Definition of "Gestational diabetes"

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Gestational diabetes [mellitus] (GDM) occurs when pregnant women without a previous Hx of diabetes, develops hyperglycemia during pregnancy, especially during her 3rd trimester.

Source: NDSS

Patient information

What is gestational diabetes?
Let's break it down. Diabetes is high blood sugar. Gestational just means pregnant. So it's high blood sugar, when you're pregnant.

  • Usually asymptomatic, and it is most commonly Dx by screening during pregnancy
  • Increased thrist
  • Increased urination
  • Fatigue
  • Nausea and vomiting
  • Bladder infection
  • Yeast infections
  • Blurred vision

Patient information

What happens when you have high blood sugar, during pregnancy?
So the same sorts of things in diabetes. So increased thirst, urination. You can also get fatigue, nausea and vomiting. And it can predispose to infection, like of the bladder, and yeast infections. It can affect blood vessels, so cause blurred vision.

  • Insulin receptors don't function properly, likely due to pregnancy-related factors, such as the presence of hPL that interferes with susceptible insulin receptors
  • This causes inappropriately elevated blood sugar levels
Risk factors
  • PCOS, although evidence remains controversial
  • PH of gestational diabetes, prediabetes, impaired glucose tolerance, or impaired fasting glycemia
  • FH of a 1st degree relative w/ T2DM
  • Maternal aging, especially >35yo
  • Ethnicity, w/ higher risk for Africans, Hispanics, and South East Asians
  • Overweight (2.1x), obese (3.6x), or severe obesity (8.6x)
  • PMH of macrosomia (>90th percentile, or >4kg)
  • Poor obstetric Hx
  • Genetic factors
  • Smoking (2x)
  • Short stature, although it is controversial
  • Non-challenge blood glucose tests, used in some jurisdictions, for ultra-early screening, which involves measuring blood glucose without challenging the subject with glucose solutions, including:
    • Random glucose test 11.1+ mmol/L, confirms GDM
    • Fasting glucose test 5.1+ mmol/L, confirms GDM
  • Glucose challenge tests, a 75g to be done at 24 weeks gestation, or in high risk women, a both at 12 weeks and repeated at 24 weeks gestation. In Australia, all women are subject to a screen with a 75g GCT, rather than w/ a non-challenge blood glucose test:
    • Screening, for inappropriately high levels of glucose in blood, which is usually how it is Dx because it is usually asymptomatic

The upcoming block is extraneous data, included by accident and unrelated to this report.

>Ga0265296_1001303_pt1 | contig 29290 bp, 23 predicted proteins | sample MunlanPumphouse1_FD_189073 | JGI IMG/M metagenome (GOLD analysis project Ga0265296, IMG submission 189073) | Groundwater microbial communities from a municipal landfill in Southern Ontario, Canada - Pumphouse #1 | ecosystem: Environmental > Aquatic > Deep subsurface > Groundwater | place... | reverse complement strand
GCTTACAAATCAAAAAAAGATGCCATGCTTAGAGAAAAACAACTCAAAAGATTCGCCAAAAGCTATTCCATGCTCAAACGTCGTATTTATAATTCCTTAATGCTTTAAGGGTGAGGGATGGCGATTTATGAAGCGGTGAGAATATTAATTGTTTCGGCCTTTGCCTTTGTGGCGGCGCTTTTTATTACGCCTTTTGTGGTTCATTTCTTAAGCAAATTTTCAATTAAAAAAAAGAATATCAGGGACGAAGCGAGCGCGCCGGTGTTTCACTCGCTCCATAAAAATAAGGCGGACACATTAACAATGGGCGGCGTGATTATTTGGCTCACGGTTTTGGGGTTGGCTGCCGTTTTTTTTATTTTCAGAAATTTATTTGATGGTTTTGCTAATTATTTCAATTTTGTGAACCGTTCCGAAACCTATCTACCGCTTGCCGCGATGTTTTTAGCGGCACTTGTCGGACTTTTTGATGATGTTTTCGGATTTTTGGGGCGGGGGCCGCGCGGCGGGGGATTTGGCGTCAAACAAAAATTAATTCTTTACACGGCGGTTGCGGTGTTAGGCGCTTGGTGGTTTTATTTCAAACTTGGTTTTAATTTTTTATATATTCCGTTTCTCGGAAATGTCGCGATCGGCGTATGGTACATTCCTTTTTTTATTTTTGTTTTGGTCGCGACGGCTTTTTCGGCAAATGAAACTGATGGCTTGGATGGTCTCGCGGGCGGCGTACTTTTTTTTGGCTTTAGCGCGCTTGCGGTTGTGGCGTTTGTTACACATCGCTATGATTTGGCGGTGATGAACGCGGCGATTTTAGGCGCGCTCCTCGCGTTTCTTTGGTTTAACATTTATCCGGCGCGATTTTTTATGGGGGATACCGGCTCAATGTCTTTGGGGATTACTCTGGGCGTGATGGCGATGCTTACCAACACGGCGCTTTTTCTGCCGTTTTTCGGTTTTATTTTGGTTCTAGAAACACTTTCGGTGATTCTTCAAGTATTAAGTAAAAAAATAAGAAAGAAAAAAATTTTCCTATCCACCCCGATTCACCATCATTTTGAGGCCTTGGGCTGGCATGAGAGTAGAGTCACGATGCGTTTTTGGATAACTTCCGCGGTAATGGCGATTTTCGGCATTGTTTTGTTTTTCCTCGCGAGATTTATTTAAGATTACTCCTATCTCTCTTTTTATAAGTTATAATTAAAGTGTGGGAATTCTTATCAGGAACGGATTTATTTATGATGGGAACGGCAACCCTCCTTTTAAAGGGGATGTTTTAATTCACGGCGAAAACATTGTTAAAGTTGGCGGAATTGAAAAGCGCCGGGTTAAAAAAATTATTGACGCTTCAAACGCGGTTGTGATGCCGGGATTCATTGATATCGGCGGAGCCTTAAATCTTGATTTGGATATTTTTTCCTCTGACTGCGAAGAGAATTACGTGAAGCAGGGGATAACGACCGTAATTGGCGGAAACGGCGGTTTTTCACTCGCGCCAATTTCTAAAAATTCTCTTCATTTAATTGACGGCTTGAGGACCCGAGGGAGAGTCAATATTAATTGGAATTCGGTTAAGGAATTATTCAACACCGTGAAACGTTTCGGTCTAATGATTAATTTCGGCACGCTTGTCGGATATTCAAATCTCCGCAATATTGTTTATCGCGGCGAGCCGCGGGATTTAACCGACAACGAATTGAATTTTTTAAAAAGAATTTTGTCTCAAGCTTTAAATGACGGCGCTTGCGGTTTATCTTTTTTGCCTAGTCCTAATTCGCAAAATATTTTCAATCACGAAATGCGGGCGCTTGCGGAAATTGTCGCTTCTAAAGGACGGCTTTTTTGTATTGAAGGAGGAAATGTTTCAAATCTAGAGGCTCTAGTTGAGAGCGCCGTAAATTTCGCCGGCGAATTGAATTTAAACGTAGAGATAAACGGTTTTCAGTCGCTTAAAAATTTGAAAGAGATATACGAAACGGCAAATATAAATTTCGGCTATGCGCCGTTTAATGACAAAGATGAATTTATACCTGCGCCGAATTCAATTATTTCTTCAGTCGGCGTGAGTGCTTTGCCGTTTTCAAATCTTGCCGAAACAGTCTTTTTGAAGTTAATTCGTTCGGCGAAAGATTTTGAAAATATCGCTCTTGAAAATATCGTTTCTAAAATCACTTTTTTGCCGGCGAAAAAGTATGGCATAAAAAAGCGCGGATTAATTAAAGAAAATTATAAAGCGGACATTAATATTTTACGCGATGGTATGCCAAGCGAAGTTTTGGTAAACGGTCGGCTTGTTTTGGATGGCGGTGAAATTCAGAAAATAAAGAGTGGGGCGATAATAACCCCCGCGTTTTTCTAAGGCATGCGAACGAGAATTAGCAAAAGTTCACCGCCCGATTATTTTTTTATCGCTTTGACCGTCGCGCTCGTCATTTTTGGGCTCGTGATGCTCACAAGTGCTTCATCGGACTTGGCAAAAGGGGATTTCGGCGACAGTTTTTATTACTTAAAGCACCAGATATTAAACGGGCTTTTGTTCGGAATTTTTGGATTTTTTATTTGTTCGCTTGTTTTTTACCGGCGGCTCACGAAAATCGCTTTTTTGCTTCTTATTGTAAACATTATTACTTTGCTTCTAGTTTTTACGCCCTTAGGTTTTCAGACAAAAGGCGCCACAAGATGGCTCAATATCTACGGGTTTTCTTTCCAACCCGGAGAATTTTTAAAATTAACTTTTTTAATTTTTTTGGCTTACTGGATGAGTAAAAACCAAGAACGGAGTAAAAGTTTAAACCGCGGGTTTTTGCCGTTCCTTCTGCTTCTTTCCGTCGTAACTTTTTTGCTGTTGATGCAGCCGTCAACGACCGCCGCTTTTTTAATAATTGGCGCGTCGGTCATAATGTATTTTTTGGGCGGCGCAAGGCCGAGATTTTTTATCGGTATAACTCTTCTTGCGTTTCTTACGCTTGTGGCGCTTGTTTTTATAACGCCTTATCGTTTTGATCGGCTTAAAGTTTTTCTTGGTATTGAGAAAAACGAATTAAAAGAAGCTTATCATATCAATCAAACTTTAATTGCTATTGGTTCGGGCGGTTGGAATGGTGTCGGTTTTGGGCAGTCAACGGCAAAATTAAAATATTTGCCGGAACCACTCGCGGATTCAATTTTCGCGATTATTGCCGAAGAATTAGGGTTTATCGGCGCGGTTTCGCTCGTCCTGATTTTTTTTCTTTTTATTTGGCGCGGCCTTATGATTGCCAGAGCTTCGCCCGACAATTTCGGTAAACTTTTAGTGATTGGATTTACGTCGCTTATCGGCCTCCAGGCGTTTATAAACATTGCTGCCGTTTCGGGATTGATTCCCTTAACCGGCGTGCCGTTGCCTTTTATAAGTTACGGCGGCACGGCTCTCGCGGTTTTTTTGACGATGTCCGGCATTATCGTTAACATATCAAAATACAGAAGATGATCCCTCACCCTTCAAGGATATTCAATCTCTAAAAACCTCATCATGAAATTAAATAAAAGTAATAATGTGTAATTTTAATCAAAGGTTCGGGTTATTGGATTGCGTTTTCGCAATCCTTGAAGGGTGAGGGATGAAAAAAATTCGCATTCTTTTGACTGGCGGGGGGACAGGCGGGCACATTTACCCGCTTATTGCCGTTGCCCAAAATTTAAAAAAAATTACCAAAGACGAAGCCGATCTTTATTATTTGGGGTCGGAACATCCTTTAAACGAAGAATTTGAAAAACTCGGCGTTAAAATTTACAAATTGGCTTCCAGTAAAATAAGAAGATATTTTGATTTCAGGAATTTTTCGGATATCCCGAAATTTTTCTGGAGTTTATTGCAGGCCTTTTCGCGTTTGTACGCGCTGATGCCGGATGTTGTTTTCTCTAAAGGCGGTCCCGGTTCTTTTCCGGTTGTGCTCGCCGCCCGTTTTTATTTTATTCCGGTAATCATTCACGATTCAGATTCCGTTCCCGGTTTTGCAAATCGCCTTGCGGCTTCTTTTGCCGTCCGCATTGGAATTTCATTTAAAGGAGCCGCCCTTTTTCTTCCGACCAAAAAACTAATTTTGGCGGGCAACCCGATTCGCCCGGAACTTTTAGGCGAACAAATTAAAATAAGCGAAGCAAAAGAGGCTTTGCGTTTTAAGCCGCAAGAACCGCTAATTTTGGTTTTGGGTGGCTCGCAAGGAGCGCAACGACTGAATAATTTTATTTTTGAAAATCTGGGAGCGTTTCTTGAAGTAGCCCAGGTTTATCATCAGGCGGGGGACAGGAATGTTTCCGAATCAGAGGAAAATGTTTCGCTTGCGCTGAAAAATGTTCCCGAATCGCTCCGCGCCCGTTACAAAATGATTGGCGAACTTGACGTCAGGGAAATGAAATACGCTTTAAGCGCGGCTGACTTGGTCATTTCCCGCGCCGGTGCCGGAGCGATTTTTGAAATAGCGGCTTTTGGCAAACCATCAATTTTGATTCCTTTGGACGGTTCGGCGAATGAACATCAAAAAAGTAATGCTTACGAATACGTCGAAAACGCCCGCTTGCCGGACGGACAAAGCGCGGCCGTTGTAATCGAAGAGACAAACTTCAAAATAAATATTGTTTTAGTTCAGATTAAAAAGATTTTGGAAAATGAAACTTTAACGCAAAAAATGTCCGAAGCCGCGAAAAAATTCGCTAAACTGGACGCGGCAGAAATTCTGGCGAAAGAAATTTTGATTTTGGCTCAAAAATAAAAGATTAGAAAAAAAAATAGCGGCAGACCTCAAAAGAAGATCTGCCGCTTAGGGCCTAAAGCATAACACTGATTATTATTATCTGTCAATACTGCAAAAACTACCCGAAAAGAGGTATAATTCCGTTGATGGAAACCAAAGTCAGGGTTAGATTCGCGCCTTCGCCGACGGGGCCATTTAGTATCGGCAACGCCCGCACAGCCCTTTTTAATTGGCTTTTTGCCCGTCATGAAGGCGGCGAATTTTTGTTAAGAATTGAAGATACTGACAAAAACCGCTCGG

• Diagnostic, which can be done at the first antenatal visit for a woman in a high-risk pregnancy (e.g. PCOS, or acanthosis nigricans). Levels include:
      • 1 hour 10+ mmol/L
      • 2 hour 8.5+ mmol/L
      • Fasting (>2 hours) 5.1+ mmol/L
    • Post-pregnancy screening:
      • Repeat OGTT, 6 weeks after delivery, to confirm that diabetes has dissapeared
      • Afterwards, T2DM should be regularly screened too
  • Not recommended is urinary glucose testing (glucosuria), as although dipstick is practised widely, the sensitivity is low. Also, increased GFR during pregnancy can contribute to 50% of women having glucose in their urine, so it also lacks specificity

Source: NSW Health

Patient information

How do you know whether someone has this pregnancy version of high blood sugar?
You can do tests that are non-challenge. Or challenge. Non-challenge are screening tests, you can do it randomly, after not having eaten for a while, or 2 hours after a meal.

How does glucose challenge test work?
Challenge is where you give someone a certain amount of sugar, and see how they respond. Specifically, it's defined as 10+ mmol/L after 1 hour, 8.5+ mmol/L after 2 hours, or 5.1+ mmol/L whilst fasting.

Why are there different figures for fasting, 1 hour, 2 hours though?
Obviously, straight after a meal, it's permitted to be higher, so over time, the threshold goes down. And if you've fasted, which you can view as the MOST amount of time, it's the absolute lowest threshold.

And random. That's set at the absolute highest, at 11.1+ mmol/L?
That's because you could've just eaten. Which would've shot it up.

  • U/S, to monitor development of macrosomia
  • HbA1c, to determine glucose control over a longer period of time

Patient information

Apart from the sugar tests, what else can you do?
Ultrasound, to see whether there's a big baby. And HbA1c, to see what blood sugar is like over time.

  • Prevention, including:
    • Ingesting more fiber in foods w/ whole grains, fruits, and vegetables
    • Breastfeeding, to reduce risk of diabetes, and related risks for both mother and child